Tuesday, June 2, 2009

Tomato Blossom End Rot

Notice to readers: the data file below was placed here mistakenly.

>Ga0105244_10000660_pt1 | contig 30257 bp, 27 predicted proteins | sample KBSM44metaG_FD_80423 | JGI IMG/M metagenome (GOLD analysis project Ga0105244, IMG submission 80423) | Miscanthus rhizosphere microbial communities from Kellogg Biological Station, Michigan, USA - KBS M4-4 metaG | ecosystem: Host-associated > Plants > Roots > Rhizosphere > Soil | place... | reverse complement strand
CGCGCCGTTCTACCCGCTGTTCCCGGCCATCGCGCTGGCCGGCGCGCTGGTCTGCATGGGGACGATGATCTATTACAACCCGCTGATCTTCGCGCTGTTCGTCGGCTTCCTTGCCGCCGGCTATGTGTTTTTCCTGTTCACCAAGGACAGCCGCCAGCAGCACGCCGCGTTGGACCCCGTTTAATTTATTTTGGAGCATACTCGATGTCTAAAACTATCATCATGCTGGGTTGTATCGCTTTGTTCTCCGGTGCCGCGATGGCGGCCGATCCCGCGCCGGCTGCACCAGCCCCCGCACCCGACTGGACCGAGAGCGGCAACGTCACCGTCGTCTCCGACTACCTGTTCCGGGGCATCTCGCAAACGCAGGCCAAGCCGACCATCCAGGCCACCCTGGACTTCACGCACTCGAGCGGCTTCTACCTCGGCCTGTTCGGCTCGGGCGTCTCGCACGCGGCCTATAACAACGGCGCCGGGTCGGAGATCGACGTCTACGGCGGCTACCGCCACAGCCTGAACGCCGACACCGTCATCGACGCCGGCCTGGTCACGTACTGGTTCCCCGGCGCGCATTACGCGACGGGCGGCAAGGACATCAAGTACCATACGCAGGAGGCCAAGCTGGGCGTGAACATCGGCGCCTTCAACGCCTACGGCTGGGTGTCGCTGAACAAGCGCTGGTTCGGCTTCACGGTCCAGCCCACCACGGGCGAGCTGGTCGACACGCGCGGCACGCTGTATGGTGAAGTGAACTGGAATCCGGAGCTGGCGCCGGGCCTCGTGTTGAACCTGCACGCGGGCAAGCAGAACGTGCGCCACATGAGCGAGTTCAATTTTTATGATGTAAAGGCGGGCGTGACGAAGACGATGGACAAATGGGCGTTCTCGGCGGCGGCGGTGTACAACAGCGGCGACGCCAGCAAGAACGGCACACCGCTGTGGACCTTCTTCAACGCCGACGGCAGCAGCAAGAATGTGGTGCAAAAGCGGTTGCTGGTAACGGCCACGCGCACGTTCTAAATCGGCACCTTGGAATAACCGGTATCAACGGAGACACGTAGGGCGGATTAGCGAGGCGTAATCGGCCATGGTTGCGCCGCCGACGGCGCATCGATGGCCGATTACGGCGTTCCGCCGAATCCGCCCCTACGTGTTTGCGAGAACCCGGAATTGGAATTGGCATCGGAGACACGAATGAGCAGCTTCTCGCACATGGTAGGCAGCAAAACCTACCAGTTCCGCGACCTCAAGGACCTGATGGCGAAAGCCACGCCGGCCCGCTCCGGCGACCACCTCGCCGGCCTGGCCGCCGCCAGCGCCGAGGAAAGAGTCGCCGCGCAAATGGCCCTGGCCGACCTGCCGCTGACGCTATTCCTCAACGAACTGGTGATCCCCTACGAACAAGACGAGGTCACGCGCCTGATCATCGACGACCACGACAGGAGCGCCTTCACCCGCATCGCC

Are the bottom ends of the tomato fruits on your tomato plants turning black or leathery, and failing to develop properly? This problem, known as blossom end rot, is very common on tomatoes, though it also occurs on peppers, eggplants, melons, cucumbers and squash. Blossom end rot is not a disease and does not spread from one plant to another. Instead, it is classified as a plant disorder and is caused by a lack of calcium in the developing fruit. It is very common for the first fruit that develop on a tomato plant to have blossom end rot, but for all tomatoes that develop during the rest of the season to be normal. In other cases, gardeners may loose fifty percent or more of their season’s harvest to this problem. There are several factors that can lead to calcium deficiency in tomato plants, all of which must be managed to prevent blossom end rot from developing at anytime during the harvest season.

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